New tool helps small nonprofits improve their social media savvy
Increasingly, the answer is: Yes, because that’s where their members and supporters are, and social media is the most effective way to reach them. (If you’re unclear about some of these terms or concepts, see Socialbrite’s Social Media Glossary.)
Last year TechSoup Global won a grant from Kellogg Action Lab/ Fieldstone Alliance with an impressive goal: to create a tool that helps nonprofits assess their current social media capabilities and to connect them with resources to get them started down the right track.
TechSoup Global hired Socialbrite to manage the project and build the tool, and our team spent weeks interviewing the top executives of 50 mostly small nonprofits: CARES Foundation, Down Syndrome Network, Net Literacy, Legal Community Against Violence, National Autism Association and dozens of others.
We found that these nonprofits — often run on a shoestring budget with a bare-bones staff — are well aware that major changes are taking place in the media and communications landscape. Often they seem to feel baffled by the disruptions. Many wonder whether they have the resources to effectively use social media, given the resources and time commitment required inside organizations where everyone does everything — and then some. “There hasn’t been a lot of data that justifies putting labor into this. How sure are we that social networking is worth prioritizing?” one foundation’s communications director asked me.
Still, the vast majority of nonprofits said they were eager to learn and to push forward internally with modest social media programs. While the survey results are confidential, I can point you to the Social Media Literacy Tool we built that was based on our interviews with nonprofits. (The tool is geared to nonprofits but can be used by anyone.)
Update: the Social Media Literacy Tool is live!
How social media will benefit your nonprofit
When I discuss the need to embrace social media with nonprofit leaders, the reasons usually fall into these buckets:
(1) Social media has altered the balance of power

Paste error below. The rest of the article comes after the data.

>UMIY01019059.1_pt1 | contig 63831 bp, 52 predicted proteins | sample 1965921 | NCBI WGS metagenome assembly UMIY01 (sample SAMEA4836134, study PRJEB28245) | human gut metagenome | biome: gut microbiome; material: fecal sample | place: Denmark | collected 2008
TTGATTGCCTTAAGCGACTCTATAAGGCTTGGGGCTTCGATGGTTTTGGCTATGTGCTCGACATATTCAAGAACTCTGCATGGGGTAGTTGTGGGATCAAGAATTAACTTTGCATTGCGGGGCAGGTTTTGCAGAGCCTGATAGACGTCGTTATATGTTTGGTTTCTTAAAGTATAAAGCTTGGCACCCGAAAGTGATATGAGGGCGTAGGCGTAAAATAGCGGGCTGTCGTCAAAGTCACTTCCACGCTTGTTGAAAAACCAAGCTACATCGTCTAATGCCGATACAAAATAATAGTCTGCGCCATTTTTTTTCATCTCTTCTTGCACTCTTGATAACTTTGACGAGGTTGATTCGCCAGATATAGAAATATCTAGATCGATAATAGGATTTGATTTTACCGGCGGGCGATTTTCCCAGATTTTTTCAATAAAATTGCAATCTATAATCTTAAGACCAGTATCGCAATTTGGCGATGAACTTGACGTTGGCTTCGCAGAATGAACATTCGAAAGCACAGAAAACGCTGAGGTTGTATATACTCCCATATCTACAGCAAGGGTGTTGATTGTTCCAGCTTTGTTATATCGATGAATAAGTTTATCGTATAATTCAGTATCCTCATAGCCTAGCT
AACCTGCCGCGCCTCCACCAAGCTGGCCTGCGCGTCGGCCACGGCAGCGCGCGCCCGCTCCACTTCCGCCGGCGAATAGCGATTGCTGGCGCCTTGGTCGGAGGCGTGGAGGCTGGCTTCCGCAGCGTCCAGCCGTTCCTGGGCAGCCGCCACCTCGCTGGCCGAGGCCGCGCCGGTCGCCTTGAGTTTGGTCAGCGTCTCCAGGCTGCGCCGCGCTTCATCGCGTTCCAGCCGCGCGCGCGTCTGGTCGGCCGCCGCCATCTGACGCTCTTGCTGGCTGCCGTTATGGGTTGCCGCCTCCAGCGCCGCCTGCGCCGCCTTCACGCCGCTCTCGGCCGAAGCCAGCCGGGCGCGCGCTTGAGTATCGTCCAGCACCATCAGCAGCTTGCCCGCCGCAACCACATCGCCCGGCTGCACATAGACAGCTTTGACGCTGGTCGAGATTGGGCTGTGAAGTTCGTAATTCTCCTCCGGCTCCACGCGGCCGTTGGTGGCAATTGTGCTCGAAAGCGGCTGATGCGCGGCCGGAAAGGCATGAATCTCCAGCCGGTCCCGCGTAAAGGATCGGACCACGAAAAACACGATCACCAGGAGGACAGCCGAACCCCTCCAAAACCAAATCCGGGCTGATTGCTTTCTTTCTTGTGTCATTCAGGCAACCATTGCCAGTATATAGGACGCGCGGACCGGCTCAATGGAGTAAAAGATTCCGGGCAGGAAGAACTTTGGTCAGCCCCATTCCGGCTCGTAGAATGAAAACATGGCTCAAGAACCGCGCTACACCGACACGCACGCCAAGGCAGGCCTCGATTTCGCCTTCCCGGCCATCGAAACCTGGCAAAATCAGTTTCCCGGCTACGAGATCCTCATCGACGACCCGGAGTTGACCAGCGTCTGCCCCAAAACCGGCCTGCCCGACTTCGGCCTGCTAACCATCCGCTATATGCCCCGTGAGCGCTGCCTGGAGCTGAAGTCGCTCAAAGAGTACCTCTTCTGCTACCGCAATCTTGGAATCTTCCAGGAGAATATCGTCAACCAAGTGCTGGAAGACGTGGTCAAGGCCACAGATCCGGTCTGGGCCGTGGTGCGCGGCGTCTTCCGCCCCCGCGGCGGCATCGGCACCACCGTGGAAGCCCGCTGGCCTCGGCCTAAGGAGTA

The same tectonic shifts that have disrupted other spheres of society — the public’s interactions with brands, with media, with government — are starting to affect other sectors as well, including the nonprofit community. The smartest reaction would be to identify key learnings from watching the other sectors and then adapt and apply those takeaways to your own. People no longer want their only interactions with a favorite cause or nonprofit to be restricted to their credit cards — they want to participate (at least some of them do) at all levels of your core mission, from communicating with members of your team to communicating with each other to helping you raise money or connect with community resources.
It’s likely that there are rich conversations taking place online about your nonprofit or your cause. You should be a part of those conversations.
(2) You can copy what has worked elsewhere
The real-world results are in: There are now tons of case studies proving that social media has moved the needle in a positive direction for organizations — nonprofits and businesses alike — that know how to how to create a social media action plan, which begins with a strategy and then an implementation of the proper tactics. I’ll refrain from citing Twestival, which every “social media expert” on the Web cites, and instead point to efforts like:
• Awareness campaigns (PDF) by PBS KIDS and War Child Canada
• CouchSurfing International’s efforts to forge connections across borders
• Invisible Children’s Visible Children Scholarship Program
• epic change’s Tweetsgiving program
• The American Cancer Society’s More Birthdays program
The nonprofit Society for New Communications Research — of which I’m a senior fellow — honors nonprofits, universities, media organizations and businesses with annual awards in categories like communities, collaboration, social media production and more. Head over to our sister site, Socialmedia.biz, to read some great case studies.
(3) Your nonprofit has a compelling (untold) story
In every conversation I had with nonprofits, it emerged that their organization or cause had a heart-tugging, compelling story that wasn’t being effectively captured or conveyed on their website. Social media’s strongest component is its ability to give supporters an easy way to create and share stories about the things that matter to them most. Whether it’s using Twitter to spread the word about your latest campaign or using a Flip cam to interview people who are being directly helped by nonprofit, social media expands the range of possibilities in a dynamic, conversation-driven, low-cost way.
(4) Your staff’s internal dynamics will thrive
Time after time we’ve heard from nonprofits about how a strong social media effort not only improves the connections between your organization and its supporters but also strengthens the fabric that binds your staffers together. When employees are empowered to interact with the community, their stake in your organization rises immeasurably. When employees use new tools to communicate with each other more effectively, they get more accomplished and form deeper ties as a team. And when your nonprofit begins each day by listening to and talking with your community, deeper understanding follows.
Everyone is after the holy grail of return on investment (ROI). The top ROI of using social media for your nonprofit? Insight.
- Social Media Resources (TechSoup Global)
- Understanding The ROI of Social Media (slideshare.net)
- What’s the real value of social media for communicators? (willmarlow.com)
- What nonprofits need to know about social media (smartblogs.com)
- Streamline Your Nonprofit on Twitter (ricksrss.com)
This work is licensed under a Creative Commons Attribution 3.0 Unported.